Re: dynamic_cast is ugly!

James Kanze <>
Sun, 16 Mar 2008 03:47:28 -0700 (PDT)
On 15 mar, 18:14, Jeff Schwab <> wrote:

James Kanze wrote:

They have to be: A general-purpose transport layer does not
know about the higher layer's object types.

And a specialize transport layer only knows a little. It
doesn't take much specialization to ensure that all of the
objects transported have a common base (i.e.
TransportableObject?), and are polymorphic.

The transport mechanism is just sending bits over a wire,

Maybe, maybe not. There's not necessarily a wire; it's sending
objects between to components. There are many different types
of transport layer. (And even if there is a wire, many
protocols will have all transportable objects derive from some
common base type, or a small set of common base types.)

or at most doing some kind of byte-order or line-ending

I think you're confusing the transport layer of OSI network
protocols (TCP, etc.) with the transport layer of OO design.

I have been using the terms somewhat interchangeably: not specifically
meaning OSI layer 4, but "the next layer down" from whichever layer is
being discussed.

OK. That's the sense I'm using as well. (I probably should
have chosen a different term, since transport layer does suggest
the OSI layer 4, and the lower layer isn't always involved with
"transport", in the strictest sense---just hooking components
together somehow.)

This seemed to be enough for the current discussion, but by
all means let me know if there is a relevant difference that
I'm missing. I'm always (well, usually) happy to learn. :)

The OSI layer 4 is a special case of the general case.

For dynamic_cast to be relevant, the transport mechanism has
to know about some base type used by the higher level. The
only case in which I could see this happening is if the
transport layer provides a base type with virtual methods,
maybe "serializable_object" or something, from which
higher-layer objects are supposed to derive. IMO, that kind
of design is completely upside-down and unnecessarily

Why? If you want an object to be transportable, you say so. It
seems to me to be part of the basic principles of static type
checking. You're transporting message objects between higher
level components which have connected to the transport layer.
You don't (and can't) transport just anything.

The "message" objects you're describing are just utilities.
It is not, IMO, reasonable for a C++ library to dictate what
classes must be derived from by a higher-layer client.

It's not reasonable for it not to. A C++ library must specify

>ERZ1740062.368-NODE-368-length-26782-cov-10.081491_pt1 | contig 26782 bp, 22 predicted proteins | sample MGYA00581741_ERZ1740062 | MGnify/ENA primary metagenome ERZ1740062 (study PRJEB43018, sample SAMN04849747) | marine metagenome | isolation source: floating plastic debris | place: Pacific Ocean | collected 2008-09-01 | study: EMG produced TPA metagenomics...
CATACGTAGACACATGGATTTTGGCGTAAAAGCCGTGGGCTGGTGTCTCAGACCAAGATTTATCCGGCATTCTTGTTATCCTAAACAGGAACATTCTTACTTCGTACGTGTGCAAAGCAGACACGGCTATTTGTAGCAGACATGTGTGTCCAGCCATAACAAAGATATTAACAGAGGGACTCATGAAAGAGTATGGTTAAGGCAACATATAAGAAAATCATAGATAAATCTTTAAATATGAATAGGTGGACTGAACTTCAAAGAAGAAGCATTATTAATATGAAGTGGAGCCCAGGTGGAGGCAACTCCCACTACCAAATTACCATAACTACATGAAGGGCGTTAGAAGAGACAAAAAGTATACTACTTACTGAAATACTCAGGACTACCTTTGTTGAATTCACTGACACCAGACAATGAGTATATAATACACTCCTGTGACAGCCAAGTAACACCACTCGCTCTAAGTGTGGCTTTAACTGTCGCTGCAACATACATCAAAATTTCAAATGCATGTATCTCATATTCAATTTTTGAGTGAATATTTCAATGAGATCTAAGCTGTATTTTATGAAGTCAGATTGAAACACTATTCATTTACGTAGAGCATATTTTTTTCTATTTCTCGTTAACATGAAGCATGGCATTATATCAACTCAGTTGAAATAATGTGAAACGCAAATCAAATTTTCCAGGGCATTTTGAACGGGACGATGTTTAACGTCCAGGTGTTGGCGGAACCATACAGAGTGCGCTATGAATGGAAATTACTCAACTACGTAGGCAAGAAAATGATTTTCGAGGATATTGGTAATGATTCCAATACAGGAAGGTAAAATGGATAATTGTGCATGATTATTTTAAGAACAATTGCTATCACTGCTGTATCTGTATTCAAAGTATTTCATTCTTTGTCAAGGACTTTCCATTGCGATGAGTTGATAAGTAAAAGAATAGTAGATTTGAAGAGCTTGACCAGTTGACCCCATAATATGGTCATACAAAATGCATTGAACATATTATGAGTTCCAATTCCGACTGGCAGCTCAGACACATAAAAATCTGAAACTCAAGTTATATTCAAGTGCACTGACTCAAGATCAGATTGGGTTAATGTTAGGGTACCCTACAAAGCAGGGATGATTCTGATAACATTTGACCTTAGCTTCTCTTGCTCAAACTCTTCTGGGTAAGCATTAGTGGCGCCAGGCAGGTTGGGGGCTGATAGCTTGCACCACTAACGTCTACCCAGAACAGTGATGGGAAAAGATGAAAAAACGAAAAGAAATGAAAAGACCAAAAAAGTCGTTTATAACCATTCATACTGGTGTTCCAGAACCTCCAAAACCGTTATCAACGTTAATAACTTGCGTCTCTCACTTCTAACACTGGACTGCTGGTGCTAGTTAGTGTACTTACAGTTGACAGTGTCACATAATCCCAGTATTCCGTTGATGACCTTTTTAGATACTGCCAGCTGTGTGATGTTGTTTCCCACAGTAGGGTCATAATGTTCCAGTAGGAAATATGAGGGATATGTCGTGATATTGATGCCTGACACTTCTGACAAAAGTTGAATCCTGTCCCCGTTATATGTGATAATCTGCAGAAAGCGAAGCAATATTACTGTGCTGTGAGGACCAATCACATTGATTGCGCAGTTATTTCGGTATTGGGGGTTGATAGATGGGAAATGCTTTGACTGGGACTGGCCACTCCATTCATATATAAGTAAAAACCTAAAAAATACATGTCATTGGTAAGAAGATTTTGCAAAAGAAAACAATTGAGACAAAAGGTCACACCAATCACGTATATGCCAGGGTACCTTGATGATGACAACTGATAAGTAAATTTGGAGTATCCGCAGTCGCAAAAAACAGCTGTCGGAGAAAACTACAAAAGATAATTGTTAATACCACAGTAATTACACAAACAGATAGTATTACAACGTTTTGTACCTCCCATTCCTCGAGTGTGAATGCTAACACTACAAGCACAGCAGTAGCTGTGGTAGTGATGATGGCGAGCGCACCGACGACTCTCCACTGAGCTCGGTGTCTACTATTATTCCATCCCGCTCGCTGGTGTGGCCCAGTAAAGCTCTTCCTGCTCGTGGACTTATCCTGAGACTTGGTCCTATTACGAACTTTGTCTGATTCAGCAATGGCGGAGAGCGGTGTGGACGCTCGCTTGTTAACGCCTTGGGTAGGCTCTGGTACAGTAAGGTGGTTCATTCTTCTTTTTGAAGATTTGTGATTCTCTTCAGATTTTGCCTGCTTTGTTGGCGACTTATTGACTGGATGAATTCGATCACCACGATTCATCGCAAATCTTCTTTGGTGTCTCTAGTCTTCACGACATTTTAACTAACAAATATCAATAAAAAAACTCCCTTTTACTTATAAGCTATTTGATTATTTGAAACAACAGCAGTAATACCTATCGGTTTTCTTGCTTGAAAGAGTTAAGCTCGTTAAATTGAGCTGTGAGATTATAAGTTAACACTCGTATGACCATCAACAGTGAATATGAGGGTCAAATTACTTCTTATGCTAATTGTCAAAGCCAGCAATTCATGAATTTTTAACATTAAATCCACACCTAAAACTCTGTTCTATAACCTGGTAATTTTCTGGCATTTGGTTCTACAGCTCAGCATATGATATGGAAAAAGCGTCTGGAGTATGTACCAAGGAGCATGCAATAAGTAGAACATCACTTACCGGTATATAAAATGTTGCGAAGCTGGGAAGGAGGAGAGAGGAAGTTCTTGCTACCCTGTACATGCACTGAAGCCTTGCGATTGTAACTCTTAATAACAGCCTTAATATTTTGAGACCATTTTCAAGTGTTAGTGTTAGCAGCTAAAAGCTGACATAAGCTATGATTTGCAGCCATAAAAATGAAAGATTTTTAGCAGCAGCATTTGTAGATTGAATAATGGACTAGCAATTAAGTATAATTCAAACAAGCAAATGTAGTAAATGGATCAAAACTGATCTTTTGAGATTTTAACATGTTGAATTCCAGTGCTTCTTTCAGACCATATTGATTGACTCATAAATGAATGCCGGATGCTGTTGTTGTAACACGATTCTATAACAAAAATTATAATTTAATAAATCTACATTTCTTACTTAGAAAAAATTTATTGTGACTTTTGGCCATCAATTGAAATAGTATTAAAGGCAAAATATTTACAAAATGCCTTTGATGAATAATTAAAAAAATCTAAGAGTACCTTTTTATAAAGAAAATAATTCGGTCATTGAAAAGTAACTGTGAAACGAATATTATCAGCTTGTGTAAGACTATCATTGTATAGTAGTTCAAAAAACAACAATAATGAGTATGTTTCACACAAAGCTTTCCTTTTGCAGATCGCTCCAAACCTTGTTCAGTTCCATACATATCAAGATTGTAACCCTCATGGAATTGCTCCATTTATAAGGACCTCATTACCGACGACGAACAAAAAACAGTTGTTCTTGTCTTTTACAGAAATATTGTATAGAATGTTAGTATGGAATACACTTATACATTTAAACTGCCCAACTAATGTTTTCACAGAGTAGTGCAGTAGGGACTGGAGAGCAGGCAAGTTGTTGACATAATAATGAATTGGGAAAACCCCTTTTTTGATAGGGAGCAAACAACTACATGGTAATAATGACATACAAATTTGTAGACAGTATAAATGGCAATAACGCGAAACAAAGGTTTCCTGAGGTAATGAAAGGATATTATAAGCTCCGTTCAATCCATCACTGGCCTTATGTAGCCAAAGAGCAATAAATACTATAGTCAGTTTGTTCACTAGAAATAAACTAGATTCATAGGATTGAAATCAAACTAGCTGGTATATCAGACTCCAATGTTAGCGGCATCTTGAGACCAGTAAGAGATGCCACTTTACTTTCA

very clearly which classes are designed to be used as base
classes, and in what ways. By default, the assumption is (or
should be) that you cannot reasonable derive from a library
class. The exceptions should be clearly documented.

The principle applies as strongly to application-specific
libraries as to general-purpose ones. Once you do this, you
are effectively implementing a framework rather than a

In an application, the lower levels are a framework. Or part of

Especially if multiple such pseudo-libraries are to co-exist
in the same application, there is, I think, a real danger that
the client objects will be forced to implement an unwieldy
number of different, sometimes conflicting, interfaces.

If the interfaces conflict, then you do have a problem. I've
not found this to be a problem in practice, however.

A better solution is for "message" to be a concrete type
provided by the transport layer, such that each message is a
configurable object tasked with carrying an arbitrary bundle
of data. It is none of the transport layer's business what is
or is not being sent between two higher-layer objects. This
is one of the few valid uses of void*.

Which is, IMHO, even less type-safe than using a common base
class. And more or less requires the client code to implement
the equivalent of dynamic_cast itself: a lot of extra work, and
additional potential for errors.

There should also be a way for the message to include meta-data about
its payload, such that type information may be retrieved by the message
recipient. A dynamic_cast may be a convenient way of achieving some of
this functionality (if void* is replaced with e.g. transportable*), but
it is not a general solution; seeing dynamic_cast used to retrieve
run-time type information after transport would set off alarms in my
mind, and would seem a good reason to scrutinize both the transport and
application layers' design.

dynamic_cast is never a general solution. I don't think a
"general solution" exists for this problem. dynamic_cast is
part of an appropriate solution in some specific cases. In
others, of course, you'll use other tools.

There is, of course, the Java-style design option to have run-time
tagging interfaces of the variety.

Java's serialization is broken. I've never found a case where
it was an appropriate solution. Probably because it attempts to
do too much.

But I'm not sure it's relevant here. The "framework" or the
"transport layer" we're talking about doesn't necessarily
involve serialization.

James Kanze (GABI Software)
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